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IgM deposits on skin nerves in anti–myelin-associated glycoprotein neuropathy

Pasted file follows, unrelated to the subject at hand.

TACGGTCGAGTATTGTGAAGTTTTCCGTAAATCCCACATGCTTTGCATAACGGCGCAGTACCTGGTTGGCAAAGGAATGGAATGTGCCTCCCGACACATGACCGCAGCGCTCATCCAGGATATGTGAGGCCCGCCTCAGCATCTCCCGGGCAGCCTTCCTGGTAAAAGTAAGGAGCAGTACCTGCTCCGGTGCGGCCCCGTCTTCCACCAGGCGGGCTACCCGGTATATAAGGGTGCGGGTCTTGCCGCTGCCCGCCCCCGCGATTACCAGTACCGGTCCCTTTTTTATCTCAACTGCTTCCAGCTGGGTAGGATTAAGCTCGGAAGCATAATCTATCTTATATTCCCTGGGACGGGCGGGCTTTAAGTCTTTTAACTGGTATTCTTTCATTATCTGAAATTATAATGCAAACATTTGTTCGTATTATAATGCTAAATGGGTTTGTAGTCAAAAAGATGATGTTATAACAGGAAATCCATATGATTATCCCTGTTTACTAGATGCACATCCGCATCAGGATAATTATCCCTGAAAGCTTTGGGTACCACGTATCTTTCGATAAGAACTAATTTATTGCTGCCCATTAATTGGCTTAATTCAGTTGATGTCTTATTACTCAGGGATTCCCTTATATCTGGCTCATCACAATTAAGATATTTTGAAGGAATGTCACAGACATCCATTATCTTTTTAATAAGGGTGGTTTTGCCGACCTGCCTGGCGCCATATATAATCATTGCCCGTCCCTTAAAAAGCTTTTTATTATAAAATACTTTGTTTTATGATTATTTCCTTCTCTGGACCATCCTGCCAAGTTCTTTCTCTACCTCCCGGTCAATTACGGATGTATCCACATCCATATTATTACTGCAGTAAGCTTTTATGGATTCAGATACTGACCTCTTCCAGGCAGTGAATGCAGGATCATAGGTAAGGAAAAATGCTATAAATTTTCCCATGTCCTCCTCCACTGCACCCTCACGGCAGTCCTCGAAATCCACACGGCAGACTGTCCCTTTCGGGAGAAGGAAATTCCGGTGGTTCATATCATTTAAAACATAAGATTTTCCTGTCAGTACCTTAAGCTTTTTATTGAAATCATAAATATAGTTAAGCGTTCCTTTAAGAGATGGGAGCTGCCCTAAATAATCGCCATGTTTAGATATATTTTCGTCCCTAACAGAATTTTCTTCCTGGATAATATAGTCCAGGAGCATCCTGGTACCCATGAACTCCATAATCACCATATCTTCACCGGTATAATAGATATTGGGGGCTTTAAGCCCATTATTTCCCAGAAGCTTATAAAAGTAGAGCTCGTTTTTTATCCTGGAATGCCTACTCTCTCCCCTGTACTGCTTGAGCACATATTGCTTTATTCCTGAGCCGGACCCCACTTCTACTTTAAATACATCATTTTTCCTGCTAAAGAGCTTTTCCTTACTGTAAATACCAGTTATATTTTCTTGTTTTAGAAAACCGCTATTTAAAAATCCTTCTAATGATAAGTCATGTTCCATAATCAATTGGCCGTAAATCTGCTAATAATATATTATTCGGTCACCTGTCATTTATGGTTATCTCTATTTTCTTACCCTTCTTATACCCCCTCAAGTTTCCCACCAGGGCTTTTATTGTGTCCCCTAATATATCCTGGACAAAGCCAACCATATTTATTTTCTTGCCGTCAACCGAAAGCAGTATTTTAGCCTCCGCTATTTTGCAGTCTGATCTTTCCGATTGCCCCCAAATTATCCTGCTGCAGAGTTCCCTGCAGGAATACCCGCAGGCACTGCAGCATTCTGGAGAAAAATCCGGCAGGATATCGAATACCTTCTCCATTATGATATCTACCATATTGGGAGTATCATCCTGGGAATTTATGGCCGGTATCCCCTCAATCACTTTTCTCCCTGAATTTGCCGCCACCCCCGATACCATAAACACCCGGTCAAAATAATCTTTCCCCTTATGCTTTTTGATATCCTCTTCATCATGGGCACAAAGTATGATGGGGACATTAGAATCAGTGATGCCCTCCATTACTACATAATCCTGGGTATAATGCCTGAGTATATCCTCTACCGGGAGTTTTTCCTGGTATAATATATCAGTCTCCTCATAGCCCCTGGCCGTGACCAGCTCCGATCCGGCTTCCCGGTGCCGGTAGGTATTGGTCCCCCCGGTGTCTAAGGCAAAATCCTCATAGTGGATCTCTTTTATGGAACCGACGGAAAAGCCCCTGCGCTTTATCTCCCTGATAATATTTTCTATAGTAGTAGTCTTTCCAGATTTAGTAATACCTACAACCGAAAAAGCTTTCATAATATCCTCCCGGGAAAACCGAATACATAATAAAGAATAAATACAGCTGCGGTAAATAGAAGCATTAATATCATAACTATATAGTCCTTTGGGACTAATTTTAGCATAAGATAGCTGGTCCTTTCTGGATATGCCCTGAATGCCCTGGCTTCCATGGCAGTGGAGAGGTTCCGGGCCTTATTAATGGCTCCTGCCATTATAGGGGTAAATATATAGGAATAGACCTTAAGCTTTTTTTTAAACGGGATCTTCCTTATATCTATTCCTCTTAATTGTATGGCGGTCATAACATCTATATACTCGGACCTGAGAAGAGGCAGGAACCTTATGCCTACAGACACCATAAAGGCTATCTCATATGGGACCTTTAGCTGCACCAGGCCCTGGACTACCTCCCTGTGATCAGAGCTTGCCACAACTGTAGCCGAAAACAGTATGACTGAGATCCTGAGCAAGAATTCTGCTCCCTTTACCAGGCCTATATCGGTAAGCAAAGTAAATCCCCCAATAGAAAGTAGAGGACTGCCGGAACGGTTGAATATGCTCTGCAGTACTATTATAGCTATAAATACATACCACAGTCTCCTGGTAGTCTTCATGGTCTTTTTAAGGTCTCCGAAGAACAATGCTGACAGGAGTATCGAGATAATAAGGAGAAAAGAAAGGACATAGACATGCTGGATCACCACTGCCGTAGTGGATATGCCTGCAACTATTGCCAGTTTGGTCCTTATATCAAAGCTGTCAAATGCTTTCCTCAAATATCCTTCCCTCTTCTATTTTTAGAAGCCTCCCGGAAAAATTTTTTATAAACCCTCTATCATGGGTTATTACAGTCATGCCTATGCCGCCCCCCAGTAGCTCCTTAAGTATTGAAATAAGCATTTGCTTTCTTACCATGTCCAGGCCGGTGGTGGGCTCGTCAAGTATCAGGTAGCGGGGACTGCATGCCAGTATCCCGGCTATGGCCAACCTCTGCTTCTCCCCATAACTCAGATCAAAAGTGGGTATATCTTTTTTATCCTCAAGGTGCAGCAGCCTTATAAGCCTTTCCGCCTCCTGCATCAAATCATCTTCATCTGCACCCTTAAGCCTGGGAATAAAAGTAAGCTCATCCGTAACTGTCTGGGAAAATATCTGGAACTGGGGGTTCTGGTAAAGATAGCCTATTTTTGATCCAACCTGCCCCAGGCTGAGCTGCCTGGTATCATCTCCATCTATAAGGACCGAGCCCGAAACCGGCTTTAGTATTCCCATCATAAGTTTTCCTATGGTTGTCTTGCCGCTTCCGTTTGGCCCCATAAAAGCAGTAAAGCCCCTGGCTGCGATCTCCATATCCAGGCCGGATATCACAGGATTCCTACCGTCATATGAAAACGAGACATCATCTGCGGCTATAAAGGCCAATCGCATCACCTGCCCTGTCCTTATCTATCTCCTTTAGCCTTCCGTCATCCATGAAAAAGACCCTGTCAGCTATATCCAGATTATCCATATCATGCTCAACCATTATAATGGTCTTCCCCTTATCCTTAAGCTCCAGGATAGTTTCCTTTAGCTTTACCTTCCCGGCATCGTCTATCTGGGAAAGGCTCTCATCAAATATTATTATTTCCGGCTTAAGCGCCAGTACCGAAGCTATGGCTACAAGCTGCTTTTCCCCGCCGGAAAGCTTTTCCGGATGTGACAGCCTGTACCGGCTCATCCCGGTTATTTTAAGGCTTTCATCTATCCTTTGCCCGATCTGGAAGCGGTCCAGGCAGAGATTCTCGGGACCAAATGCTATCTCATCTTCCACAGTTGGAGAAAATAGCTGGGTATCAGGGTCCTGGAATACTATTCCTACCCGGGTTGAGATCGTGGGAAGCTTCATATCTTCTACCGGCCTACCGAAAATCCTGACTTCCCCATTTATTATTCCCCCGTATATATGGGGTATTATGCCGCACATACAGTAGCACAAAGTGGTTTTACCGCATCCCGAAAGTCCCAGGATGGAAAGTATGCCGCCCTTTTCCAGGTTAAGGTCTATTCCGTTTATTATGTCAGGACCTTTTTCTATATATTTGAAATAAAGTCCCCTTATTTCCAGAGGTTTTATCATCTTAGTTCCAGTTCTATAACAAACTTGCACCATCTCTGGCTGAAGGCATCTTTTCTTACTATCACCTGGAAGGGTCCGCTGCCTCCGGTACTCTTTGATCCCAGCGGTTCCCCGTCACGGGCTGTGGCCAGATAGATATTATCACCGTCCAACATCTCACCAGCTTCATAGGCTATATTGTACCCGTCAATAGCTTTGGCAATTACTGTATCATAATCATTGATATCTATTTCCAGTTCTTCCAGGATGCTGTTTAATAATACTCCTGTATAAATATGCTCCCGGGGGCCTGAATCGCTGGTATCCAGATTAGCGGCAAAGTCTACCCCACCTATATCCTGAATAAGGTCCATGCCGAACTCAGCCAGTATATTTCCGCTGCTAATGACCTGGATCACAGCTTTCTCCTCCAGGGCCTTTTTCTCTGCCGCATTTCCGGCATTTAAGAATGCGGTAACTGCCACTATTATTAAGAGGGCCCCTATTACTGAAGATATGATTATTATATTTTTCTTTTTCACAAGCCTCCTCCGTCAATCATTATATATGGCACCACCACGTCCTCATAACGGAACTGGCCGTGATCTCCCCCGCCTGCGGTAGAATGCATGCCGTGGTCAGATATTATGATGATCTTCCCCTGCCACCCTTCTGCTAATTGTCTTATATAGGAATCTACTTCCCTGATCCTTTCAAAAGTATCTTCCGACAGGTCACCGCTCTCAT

Anti–myelin-associated glycoprotein (anti-MAG) neuropathy is a chronic demyelinating neuropathy with predominant involvement of large sensory fibers and deposits of IgM and complement on sural nerve myelinated fibers. We assessed the presence of IgM deposits on skin myelinated nerve fibers and the involvement of unmyelinated axons in anti-MAG neuropathy. Skin biopsies were performed in 14 patients with anti-MAG neuropathy, in 8 patients with chronic inflammatory demyelinating polyradiculoneuropathy (CIDP), and in 2 patients with IgM paraproteinemic neuropathy. Biopsies were taken at the proximal thigh in 20 patients, at the distal leg in 21 patients, at the proximal arm in 13 patients, and at the hand or fingertip in 10 patients. We found IgM deposits on dermal myelinated fibers in all anti-MAG neuropathy patients, with a greater prevalence at the distal site of the extremities. Deposits were located throughout the length of the fibers and at the paranodal loops. CIDP and IgM paraproteinemic neuropathies did not show any deposit of IgM. Anti-MAG neuropathy and CIPD patients showed a decrease in epidermal nerve fiber density reflecting an associated axonal loss. In anti-MAG neuropathy, both large- and small-diameter nerve fibers are affected, and specific deposits of IgM are found on skin myelinated nerve fibers. Ann Neurol 2005;57:180–187

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